After six years in office Ronald Reagan has changed everything about American politics except ideology. Democrats and Republicans agree that Reagan has transformed the agenda, but in a peculiar way. We want to do the same things as before--stabilize the economy, protect the poor and the elderly, fight drug abuse--only with less government. Public opinion, however, hasn't shifted to the right. If anything, the voters have moved slightly to the left since Reagan took office--there is less support for military spending, more support for domestic social programs, increased concern about arms control, hunger, and poverty. Why hasn't there been a discernible conservative shift in public opinion? Because the impact of the Reagan revolution is more likely to be felt in the long run than in the short run. The President has not, after all, dismantled the New Deal welfare state. As Hugh Heclo, of Harvard University writes in *Perspectives on the Reagan Years,* "Much as F. D. R. and the New Deal had the effect of conserving capitalism, so Reaganism will eventually be seen to have helped conserve a predominately status quo, middle-class welfare state."
Fair enough, but in the same volume Jack A. Meyer, of the American Enterprise Institute, in what he calls "a long-term perspective," offers a different view of the Reagan legacy. "The administration seems to highlight its *social philosophy* toward federal programs, an area where most of its accomplishments seem rather marginal. By contrast, it downplays and is defensive about its *fiscal politics* which, while incomplete, herald a major accomplishment for the administration." That accomplishment was to "pull the revenue plug" on the federal government. First came the 1981 tax cut, and then year after year of record budget deficits. Now and for the foreseeable future everything the federal government does must accommodate to one central fact: there is less money.
The President sold his tax and budget policies as a means to an end: curbing inflation and restoring the nation's economic stability. From the public's point of view they did just that. But tax cuts, budget deficits, and tax reform are no longer passing items on the political agenda. They form the basis of a new institutional order that will set the terms of political debate far beyond the Reagan years.
One element in this new institutional order is the restoration of confidence in the presidency. "Many close observers of the Washington scene and system saw Reagan as a media success who would be overwhelmed by the immense substantive and managerial demands of the presidency," Richard P. Nathan, of Princeton University, writes. ( "An amiable dunce" in the words of one insider.) Writing before the Iran fiasco, Nathan concluded that "Reagan's abilities...have restored a belief that an extraordinary, but mortal, person can give leadership and a sense of direction to the American national government." The crisis over covert U.S. arms sales to Iran is the strongest test yet of that achievement. The President will end up either "out of it" and overwhelmed by the issue or "above it all" and therefore able to draw on the reserves of confidence he has built up over six years.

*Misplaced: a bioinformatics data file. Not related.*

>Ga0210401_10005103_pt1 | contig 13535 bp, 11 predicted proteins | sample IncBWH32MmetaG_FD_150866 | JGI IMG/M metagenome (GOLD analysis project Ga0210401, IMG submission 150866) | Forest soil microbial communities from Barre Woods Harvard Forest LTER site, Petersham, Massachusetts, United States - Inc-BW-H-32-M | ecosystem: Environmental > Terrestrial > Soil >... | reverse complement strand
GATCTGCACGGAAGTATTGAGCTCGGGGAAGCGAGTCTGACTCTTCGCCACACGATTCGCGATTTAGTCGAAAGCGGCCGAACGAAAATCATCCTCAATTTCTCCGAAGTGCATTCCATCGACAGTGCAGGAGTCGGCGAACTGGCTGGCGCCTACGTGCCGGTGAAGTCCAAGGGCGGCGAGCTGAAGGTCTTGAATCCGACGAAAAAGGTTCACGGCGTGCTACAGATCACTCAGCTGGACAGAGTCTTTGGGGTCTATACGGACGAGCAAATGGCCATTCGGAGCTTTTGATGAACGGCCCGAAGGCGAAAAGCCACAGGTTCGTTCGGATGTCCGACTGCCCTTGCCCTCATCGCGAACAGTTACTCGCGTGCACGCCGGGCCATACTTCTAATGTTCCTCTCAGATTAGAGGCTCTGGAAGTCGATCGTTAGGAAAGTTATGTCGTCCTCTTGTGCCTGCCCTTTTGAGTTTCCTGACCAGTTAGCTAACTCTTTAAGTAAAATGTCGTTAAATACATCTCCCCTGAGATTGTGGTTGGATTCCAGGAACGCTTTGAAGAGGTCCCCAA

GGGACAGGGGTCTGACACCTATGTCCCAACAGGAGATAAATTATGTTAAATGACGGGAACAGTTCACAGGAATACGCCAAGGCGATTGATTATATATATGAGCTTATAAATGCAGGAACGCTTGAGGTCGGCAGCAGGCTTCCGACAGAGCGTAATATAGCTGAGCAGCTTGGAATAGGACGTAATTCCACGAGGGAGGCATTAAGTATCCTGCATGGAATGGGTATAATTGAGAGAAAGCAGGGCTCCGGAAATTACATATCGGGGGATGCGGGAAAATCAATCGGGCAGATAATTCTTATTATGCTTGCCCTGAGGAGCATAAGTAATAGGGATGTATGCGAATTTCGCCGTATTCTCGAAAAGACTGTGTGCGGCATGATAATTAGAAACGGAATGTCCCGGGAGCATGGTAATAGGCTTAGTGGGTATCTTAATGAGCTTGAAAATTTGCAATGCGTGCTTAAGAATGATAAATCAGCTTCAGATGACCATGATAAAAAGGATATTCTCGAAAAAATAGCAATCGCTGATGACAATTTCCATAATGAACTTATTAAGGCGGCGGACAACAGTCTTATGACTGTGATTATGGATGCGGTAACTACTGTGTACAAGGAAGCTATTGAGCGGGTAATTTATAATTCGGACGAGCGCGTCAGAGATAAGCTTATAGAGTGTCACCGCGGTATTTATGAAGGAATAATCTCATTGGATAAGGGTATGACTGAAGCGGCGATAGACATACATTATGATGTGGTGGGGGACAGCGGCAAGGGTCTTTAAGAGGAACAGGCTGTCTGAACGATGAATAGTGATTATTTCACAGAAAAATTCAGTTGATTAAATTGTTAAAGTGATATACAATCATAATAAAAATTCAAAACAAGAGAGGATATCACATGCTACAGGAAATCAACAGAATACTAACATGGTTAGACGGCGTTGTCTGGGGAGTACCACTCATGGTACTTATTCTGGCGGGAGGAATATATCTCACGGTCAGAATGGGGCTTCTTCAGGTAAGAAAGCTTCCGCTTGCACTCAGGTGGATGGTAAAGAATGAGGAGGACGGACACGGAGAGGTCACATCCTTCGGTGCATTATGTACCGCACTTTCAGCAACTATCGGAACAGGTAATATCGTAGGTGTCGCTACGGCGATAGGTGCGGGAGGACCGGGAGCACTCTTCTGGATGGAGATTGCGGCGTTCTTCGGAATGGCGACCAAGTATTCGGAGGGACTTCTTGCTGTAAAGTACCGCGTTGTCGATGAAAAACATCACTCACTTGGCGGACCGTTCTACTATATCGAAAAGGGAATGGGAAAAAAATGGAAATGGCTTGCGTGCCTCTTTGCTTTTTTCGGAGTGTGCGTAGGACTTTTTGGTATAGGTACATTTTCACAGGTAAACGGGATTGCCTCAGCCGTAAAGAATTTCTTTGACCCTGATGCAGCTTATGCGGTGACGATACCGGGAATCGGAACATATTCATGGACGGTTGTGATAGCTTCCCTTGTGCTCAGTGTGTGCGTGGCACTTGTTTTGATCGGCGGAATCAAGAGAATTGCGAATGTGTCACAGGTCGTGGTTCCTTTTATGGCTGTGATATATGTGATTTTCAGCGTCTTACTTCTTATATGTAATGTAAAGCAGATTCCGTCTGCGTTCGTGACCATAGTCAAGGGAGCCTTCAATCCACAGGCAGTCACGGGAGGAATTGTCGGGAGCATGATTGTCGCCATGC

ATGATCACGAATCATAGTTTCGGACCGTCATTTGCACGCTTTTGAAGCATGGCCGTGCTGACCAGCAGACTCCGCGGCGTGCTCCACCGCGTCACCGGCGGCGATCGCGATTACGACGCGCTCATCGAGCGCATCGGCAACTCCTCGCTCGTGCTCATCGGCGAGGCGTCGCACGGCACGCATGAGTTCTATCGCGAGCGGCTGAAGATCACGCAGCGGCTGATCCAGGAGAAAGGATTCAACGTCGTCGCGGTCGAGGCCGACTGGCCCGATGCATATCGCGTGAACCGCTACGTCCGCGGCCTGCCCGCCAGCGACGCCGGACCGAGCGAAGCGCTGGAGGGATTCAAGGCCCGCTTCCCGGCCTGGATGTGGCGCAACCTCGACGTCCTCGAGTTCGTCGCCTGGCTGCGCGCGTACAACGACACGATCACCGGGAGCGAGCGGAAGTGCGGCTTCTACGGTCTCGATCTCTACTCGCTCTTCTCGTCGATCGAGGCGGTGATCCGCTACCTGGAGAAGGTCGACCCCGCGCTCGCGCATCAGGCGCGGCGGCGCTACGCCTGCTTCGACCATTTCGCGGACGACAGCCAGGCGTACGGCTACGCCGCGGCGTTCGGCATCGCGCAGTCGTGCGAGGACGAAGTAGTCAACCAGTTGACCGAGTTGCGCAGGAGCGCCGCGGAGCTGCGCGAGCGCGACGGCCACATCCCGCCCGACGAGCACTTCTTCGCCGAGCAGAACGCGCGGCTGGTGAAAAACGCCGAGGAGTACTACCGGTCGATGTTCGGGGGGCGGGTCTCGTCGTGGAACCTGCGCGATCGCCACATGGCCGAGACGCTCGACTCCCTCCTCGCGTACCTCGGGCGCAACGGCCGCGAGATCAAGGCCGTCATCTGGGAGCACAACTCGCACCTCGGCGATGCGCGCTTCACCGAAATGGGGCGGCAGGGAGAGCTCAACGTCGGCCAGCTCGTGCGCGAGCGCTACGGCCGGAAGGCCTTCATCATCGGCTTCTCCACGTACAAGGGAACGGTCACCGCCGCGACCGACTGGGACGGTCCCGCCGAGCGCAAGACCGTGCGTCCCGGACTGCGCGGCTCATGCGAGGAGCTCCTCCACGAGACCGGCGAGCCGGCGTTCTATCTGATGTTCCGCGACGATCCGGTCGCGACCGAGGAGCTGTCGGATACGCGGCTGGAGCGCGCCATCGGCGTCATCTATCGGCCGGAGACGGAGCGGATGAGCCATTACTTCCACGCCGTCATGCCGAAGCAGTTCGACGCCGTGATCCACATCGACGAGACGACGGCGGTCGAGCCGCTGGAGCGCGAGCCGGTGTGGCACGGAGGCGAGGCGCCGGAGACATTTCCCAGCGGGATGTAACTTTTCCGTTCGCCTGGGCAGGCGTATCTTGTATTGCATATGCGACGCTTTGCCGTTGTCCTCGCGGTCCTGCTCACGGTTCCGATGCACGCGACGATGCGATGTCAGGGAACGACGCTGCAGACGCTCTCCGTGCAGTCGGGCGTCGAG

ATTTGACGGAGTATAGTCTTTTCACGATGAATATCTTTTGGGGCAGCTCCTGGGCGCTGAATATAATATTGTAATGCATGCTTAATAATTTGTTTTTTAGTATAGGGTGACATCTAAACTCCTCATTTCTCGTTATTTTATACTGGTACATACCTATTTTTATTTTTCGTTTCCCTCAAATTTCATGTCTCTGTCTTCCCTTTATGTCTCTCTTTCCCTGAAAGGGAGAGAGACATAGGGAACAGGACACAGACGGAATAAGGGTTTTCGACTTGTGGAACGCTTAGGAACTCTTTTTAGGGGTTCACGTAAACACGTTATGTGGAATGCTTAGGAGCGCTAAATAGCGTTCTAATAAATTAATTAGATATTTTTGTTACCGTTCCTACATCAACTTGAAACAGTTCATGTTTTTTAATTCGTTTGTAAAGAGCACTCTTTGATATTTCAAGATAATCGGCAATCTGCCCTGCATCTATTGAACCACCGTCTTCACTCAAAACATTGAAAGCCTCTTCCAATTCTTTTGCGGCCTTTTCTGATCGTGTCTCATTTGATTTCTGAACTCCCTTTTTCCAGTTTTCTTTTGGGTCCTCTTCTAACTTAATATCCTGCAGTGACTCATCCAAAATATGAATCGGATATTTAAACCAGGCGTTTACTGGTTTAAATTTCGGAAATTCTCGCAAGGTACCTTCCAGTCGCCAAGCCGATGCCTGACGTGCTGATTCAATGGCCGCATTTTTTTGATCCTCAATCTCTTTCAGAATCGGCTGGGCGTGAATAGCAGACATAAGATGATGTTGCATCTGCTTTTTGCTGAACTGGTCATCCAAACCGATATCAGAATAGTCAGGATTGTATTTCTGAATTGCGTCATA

Another element in this new institutional order is the new coalition structure that the Reagan revolution has given to American politics. Reagan brought together a variety of interests united by a distaste for big government. That coalition is not only larger than the traditional Republican Party but also more diverse. It includes business interests and middle-class voters who dislike taxes and regulation. It includes racial and religious conservatives who dislike the reformist social agenda embraced by the federal government in the 1960s, as well as neo-conservatives who want a tougher foreign policy.
Benjamin Ginsberg and Martin Shefter, of Cornell University, have analyzed how the Reagan Administration has "reconstituted" American politics. Some groups, for example, have changed their political identity. Middle-income urban and suburban voters who used to see themselves as beneficiaries of government programs now identify themselves as "taxpayers, individuals whose chief concern is the cost of federal programs." Groups that used to have a common interest, such as public-sector and private-sector professionals, have been divided by the Reagan program. The Reagan revolution has also created new political forces by uniting disparate interests: for example, Catholic and Protestant religious conservatives, upper-income managers and professionals, big business and small business.
What keeps the Reagan coalition together is not affection or agreement but the perception of a common threat. The threat is that liberals will regain control of the federal government and use it, as they have in the past, to carry out their "redistributionist" or "reformist" or "anti-military" program. The threat will not disappear when Reagan leaves office, and neither will the Reagan coalition--not even if it loses the 1988 election. A coalition may be defeated, as Reagan's was in the 1986 Senate elections, but that does not mean it has been destroyed. In the short run the Republicans are likely to lose many elections, just as the Democrats did over the fifty-year history of their New Deal coalition. The short-term fate of the Republican Party is highly dependent on the condition of the economy. That is what brought the party to power in 1980 and kept it in power in 1984. A major recession would spell the end of Republican rule. But the Reagan coalition would dissolve only if the various groups that compose it no longer felt they had a common interest in limited government. The Republicans are now the party of a weak government and a strong state, attracting people who are committed to one or both objectives. The Reagan revolution, not just Reagan himself, has acquired a popular constituency.